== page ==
The details of the dog are shown in FIGS. 8 to 11. The dog comprises a lever having a main portion 90 and an arm 91, the latter connected to a spring 92 tending to hold the lever in the position shown in FIG. 9. The main portion of the dog has an inner U-shaped track member 93 with backwardly and downwardly depending forward and rearward portions 93+ and 93" and an outer abutment 94. Members 93 and 94 are mounted on a side of the main portion 90 which is of generally triangular configuration, having a toe portion 95, a base 96 and inclined portions 97 and 98. When the lever is moved toward the post, the inclined portion 97 engages the post 86, causing the dog to rotate the counterclockwise (as viewed in FIG. 9) around its pivot 99, until the post can be received within the member 93. The lever is then released with the dog engaging the post as shown in FIG. 11. If the lever is again moved in the same direction, the upper portion of the member 93 will ride over the post until the latter is released, whereupon release of the lever permits the spring 83 to draw the pulley 80 back into position for tensioning the belt for driving the sheave.
With particular reference to FIG. 7, there is illustrated the details of a releasable drive for the pickup. The sprocket 28 drives the pickup shaft 29 through a ratchet clutch arrangement which will now be described. The sprocket is mounted on a sleeve 101 which is non-rotatably mounted on the shaft 29. The sprocket drives a wheel 102 through posts 103 and 104 which wheel carries driving ratchet teeth 105. The latter are engaged with driven ratchet teeth 106 carried on disk 107 which is fixed to the sleeve 101. In order to urge the ratchet teeth 105 and 106 into intimate engagement with each other, the plate 102 is fixed to the posts 103 and 104, the latter being slidably received in openings 103' and 104' in the sprocket 28. Post 104, constituting a bolt, has a nut 107 and a compression spring 108 at its outer end. Adjustment of the nut varies the force urging the ratchet teeth together.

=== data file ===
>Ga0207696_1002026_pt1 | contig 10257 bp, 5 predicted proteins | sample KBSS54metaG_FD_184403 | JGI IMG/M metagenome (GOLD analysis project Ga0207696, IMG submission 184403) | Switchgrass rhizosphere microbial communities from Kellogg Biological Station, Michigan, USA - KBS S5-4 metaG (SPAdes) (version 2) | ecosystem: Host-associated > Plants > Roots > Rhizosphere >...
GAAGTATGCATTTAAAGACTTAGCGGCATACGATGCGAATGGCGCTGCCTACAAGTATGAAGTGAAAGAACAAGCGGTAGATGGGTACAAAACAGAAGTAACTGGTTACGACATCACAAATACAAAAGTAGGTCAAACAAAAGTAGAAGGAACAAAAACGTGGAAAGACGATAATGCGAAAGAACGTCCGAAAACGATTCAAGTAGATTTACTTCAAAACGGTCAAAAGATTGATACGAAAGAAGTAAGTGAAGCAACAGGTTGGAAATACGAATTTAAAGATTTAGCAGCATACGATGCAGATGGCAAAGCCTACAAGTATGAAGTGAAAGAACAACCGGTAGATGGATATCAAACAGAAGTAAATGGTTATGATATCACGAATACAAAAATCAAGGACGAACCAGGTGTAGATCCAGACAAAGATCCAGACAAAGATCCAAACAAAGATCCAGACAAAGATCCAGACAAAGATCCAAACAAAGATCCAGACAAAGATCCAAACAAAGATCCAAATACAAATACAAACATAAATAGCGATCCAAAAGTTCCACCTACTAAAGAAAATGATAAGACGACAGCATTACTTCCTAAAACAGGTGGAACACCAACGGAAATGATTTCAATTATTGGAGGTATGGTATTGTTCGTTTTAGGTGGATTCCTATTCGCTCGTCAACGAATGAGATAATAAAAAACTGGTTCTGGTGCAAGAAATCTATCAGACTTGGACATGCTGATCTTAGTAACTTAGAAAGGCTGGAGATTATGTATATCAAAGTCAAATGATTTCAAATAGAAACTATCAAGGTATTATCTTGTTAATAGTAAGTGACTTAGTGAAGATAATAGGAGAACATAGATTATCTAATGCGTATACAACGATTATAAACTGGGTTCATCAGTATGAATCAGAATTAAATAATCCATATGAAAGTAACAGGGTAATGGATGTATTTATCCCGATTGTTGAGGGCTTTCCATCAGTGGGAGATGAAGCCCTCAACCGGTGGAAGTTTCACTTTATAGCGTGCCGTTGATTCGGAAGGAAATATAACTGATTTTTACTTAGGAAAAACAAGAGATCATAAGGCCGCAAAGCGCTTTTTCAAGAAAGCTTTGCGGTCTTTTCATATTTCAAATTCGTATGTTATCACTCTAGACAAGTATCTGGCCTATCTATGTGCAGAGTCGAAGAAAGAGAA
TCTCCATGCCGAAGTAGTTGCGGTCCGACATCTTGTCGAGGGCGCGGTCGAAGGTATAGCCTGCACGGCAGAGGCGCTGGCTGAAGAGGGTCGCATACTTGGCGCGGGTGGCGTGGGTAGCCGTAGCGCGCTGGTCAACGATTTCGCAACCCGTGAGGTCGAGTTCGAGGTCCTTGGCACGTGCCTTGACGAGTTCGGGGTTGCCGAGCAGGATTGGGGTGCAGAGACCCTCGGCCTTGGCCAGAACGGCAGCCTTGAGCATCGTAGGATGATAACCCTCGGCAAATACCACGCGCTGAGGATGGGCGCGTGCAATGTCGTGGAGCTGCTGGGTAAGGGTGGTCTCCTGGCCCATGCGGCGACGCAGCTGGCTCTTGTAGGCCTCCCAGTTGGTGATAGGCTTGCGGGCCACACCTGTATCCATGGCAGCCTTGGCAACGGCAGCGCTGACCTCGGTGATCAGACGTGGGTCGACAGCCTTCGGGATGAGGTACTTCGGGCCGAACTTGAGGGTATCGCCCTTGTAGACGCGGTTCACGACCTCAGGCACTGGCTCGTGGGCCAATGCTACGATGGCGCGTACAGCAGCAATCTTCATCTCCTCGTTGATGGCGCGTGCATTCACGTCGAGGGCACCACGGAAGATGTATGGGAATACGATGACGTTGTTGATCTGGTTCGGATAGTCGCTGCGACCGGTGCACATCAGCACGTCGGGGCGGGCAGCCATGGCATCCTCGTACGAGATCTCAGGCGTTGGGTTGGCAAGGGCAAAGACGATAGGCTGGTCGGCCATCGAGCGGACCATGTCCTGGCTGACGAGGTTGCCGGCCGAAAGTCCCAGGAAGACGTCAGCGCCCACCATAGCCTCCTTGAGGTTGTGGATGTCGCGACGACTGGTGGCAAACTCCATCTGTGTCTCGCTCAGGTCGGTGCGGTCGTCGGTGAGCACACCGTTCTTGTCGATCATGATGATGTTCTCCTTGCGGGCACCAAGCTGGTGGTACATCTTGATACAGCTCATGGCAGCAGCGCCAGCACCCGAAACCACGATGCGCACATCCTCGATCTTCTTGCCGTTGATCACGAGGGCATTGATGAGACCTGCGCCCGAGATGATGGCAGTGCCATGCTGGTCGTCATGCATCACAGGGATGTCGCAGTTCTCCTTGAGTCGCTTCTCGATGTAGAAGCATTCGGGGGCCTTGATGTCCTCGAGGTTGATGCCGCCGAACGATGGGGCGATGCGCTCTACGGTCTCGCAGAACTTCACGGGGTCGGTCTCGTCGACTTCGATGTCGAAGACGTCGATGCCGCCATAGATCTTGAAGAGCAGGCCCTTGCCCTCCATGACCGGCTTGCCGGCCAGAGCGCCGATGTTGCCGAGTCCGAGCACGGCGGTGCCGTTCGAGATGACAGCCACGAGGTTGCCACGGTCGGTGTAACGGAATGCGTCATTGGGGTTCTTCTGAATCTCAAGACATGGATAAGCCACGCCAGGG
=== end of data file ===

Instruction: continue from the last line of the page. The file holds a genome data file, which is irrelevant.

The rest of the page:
In the operation of the latter, in the event that an obstruction to rotation of the pickup is encountered sufficient to override the clutch, the shaft 29 may remain fixed with the pickup and the sprocket 28 may rotate thereabout without damage to the equipment.